In traditional Indian society, the question of guardianship was not much prominent as everything was controlled and headed by the elderly member of the family that is the Karta but as time passed and the question of heirs property and care came into the picture. It became difficult for the law to have control over different methods followed by different religions. Therefore, to make it uniform and easy to regulate the guardianship and wards act, 1890 was introduced by the East India Company to protect and for the benefit of the minor, this act was secular in nature and gave a wide variety of powers to the guardian. This was then followed by the Hindu Minority and Guardian Act, 1956 this act was restricted to the people of the Hindu religion.
Guardian as per sec4 (b) of Hindu Minority and Guardian Act, 1956
Guardian means a person having the care of the person of another or of his property or both. ‘Guardian’ is a person having the care of the person of a minor or of his property or of both his person and property and includes
- Natural Guardian
- Testamentary Guardian
- Appointed or declared by a court
- A person empowered to act as such by or under any enactment relating to any court of wards.
Sec 6 of the HMGA act defines a natural guardian as a person who becomes so by reason of the natural relationship with the minor who nurtures a child and he does not in this matter, required the support of any court’s order for the purpose.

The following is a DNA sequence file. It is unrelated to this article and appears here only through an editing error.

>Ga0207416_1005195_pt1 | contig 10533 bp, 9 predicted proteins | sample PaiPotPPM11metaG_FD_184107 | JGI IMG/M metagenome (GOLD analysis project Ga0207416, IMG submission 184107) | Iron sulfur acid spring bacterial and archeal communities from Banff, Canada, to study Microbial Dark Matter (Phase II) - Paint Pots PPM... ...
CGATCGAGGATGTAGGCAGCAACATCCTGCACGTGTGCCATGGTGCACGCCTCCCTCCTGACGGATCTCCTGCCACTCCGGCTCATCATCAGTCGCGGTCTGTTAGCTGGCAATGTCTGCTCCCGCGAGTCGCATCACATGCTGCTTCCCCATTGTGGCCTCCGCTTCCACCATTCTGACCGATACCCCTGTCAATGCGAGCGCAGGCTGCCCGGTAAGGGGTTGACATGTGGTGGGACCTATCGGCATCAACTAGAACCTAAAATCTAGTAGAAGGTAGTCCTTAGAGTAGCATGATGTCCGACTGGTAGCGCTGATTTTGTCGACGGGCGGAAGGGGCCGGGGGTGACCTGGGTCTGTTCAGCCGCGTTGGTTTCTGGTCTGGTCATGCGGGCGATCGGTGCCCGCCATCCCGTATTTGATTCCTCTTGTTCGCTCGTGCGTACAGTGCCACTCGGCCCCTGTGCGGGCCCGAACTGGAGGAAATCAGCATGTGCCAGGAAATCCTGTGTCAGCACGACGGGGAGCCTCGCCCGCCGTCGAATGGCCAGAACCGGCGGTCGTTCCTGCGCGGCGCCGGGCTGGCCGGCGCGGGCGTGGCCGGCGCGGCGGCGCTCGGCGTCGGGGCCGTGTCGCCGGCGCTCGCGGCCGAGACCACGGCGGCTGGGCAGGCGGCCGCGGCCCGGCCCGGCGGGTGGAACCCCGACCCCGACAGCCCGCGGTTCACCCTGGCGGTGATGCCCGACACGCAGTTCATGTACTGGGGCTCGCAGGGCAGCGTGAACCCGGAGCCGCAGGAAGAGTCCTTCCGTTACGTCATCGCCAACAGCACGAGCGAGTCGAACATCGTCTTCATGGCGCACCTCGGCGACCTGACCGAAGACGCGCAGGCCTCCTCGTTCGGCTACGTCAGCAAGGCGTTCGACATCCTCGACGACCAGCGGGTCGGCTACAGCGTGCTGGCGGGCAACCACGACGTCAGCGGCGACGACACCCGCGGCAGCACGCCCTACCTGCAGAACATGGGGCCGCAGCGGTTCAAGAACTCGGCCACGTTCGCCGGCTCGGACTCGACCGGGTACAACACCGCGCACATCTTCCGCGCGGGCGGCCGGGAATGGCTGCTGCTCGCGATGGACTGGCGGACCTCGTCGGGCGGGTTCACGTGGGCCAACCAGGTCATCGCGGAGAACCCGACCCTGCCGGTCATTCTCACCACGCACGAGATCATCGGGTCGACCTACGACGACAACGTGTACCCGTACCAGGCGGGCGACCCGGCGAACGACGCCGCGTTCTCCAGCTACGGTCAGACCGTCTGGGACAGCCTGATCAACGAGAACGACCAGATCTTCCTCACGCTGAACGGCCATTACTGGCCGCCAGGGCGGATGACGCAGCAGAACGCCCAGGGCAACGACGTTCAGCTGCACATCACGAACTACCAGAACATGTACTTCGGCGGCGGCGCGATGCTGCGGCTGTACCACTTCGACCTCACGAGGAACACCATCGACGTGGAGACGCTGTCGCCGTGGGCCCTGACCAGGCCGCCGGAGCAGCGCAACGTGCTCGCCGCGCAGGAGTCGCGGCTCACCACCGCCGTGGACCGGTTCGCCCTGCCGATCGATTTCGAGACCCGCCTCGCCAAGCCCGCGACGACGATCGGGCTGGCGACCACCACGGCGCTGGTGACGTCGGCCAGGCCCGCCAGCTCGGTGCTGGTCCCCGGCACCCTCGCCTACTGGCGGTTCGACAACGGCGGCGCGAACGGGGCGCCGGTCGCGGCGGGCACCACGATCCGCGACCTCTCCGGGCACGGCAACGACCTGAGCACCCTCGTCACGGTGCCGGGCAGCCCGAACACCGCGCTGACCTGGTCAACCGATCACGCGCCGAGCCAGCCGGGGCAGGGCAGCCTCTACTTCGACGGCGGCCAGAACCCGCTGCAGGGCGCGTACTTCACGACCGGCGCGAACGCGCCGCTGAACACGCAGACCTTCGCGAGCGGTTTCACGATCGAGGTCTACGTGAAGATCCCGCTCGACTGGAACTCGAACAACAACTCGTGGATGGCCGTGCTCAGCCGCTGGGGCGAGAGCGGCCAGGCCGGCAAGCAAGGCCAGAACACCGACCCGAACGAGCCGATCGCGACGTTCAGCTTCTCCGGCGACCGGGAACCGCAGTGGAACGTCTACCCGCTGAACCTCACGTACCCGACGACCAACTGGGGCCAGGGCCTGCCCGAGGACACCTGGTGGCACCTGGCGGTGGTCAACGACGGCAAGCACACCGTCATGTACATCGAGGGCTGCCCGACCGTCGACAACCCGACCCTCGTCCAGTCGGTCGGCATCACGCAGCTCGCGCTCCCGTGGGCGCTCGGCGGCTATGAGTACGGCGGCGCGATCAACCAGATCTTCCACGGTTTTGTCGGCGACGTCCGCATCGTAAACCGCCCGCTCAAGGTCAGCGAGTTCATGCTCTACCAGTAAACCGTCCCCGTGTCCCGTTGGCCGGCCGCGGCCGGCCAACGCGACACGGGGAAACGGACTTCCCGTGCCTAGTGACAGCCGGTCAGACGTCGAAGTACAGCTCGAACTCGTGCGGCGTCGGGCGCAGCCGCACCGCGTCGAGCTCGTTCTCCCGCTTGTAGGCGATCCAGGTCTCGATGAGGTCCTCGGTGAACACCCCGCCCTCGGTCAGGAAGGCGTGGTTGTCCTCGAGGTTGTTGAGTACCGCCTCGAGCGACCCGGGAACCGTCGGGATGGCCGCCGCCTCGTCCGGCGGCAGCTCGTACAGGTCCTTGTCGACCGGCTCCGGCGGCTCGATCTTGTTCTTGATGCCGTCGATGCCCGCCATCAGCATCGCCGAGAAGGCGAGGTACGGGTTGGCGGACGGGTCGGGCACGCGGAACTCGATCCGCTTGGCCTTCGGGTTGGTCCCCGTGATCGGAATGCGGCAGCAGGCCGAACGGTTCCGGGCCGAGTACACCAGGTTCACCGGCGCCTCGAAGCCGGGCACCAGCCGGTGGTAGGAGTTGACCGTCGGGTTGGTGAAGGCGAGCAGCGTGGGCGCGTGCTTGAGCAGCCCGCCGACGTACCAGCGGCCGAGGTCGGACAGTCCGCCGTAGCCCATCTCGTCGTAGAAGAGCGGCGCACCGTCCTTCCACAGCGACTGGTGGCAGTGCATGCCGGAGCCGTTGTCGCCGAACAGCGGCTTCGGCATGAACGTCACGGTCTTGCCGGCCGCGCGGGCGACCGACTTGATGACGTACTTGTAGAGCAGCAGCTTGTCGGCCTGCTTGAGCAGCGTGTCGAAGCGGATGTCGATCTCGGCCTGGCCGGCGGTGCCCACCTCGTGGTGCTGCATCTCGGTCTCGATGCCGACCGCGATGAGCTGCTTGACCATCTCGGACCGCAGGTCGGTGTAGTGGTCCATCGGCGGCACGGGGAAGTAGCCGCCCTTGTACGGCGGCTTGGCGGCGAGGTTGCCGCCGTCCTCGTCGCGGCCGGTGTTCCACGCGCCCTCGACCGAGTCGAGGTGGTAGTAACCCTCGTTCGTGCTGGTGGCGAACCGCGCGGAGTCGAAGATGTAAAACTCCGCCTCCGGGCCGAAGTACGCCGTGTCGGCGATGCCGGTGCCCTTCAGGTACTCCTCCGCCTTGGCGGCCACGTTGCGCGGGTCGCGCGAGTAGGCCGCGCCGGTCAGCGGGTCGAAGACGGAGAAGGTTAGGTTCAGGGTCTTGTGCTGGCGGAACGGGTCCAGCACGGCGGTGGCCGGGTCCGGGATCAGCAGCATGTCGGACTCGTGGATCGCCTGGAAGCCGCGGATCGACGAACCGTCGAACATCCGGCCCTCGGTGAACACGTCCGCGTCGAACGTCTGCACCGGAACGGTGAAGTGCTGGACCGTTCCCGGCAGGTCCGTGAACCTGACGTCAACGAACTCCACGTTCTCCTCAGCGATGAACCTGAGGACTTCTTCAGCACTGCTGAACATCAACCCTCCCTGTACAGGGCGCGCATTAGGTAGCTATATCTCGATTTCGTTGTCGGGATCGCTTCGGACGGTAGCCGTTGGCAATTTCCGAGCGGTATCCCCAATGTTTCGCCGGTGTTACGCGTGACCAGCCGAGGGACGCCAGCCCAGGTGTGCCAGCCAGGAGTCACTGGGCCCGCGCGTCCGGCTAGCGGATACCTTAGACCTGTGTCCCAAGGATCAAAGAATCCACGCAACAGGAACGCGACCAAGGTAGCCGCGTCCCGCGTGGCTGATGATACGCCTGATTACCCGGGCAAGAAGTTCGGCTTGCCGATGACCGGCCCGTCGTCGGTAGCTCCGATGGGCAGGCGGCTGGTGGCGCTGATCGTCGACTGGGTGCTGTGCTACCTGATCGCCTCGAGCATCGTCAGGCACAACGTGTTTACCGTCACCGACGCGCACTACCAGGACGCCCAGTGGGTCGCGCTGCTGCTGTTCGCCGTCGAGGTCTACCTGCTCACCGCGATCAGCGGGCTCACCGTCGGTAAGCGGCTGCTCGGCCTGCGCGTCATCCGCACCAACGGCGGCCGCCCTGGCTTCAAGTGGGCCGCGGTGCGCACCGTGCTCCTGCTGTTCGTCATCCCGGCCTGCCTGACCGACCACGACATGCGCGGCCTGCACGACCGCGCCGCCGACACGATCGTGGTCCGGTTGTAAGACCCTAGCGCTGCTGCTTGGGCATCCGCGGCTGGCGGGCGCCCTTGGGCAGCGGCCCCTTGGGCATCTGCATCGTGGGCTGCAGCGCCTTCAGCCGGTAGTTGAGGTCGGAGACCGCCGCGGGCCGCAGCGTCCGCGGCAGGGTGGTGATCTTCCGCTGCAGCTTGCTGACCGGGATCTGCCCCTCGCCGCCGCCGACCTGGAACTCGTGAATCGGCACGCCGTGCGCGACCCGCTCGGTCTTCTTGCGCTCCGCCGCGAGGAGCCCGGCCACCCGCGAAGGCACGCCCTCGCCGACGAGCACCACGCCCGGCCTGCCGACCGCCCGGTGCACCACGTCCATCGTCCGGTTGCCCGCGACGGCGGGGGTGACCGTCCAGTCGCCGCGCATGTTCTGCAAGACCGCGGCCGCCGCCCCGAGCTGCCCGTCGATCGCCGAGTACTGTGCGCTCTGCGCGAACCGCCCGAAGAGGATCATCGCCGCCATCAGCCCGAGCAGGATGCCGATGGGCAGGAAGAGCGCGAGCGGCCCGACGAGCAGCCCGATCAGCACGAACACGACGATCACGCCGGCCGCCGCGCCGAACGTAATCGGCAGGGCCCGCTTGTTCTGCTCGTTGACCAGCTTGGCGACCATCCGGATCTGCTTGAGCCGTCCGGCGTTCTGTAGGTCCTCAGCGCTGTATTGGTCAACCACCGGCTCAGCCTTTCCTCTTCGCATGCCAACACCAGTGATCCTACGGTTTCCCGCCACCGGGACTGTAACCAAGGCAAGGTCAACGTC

In the case of a legitimate child, the natural guardianship is given to the Father after him the mother and if the child is below 5 yrs of age, the custody as well, the guardianship is given to the mother. In the case of an illegitimate child, guardianship is firstly given to that mother and after her father. In an adopted child, the father is the natural guardian after him the mother. Lastly, in the case married girl child, the husband is the natural guardian, and in the case where the husband is a minor, the guardianship of the girl is given to the father and mother of the girl. After him/her in this means in absence of and not after the death of if the natural guardian is absent from the care of minor or minor’s property, indifferent to the matter or in understanding, or has no capacity to mentally or physically provide or maintain the minor then the right can be transferred.
Disqualification from natural guardianship can happen if
- The guardian ceased to be a Hindu or
- Has renounced the world.
Power of the natural guardian
- To do all the necessaries or what Is reasonable and proper for the benefit of the minor and the minor’s property.
- The guardian can lease the property of the minor only for a maximum of 5 years and 1 year if the minor attained majority.
- Guardian cannot transfer/ mortgage/charge/sale/gift or exchange any immovable property in the name of the minor without the prior permission of the court. In case if the transfer or the mortgage is reasonable and for the benefit of the minor then it might be allowed by the court.
- The guardian cannot bind the minor in any contract
- Provided if the guardian does anything beyond the prescribed capacity of the law then it will be considered as void ab initio from the side of the minor.
A testamentary guardian as per sec 9 is a person who is appointed by the will of the minor’s natural guardian. And has the right to act as a guardian in the absence of the natural guardian. The power of the testamentary guardian is the same as that of the natural guardian.
The guardian appointed by the law or the de facto guardian
Before the enactment of HMGA, the de facto guardian had the same power as that of the natural guardian but now the guardian has no right to deal with or dispose of minors’ property.
Guardianship is not the right of the parent but is made for the welfare of the minor and the interest of the minor is of paramount importance.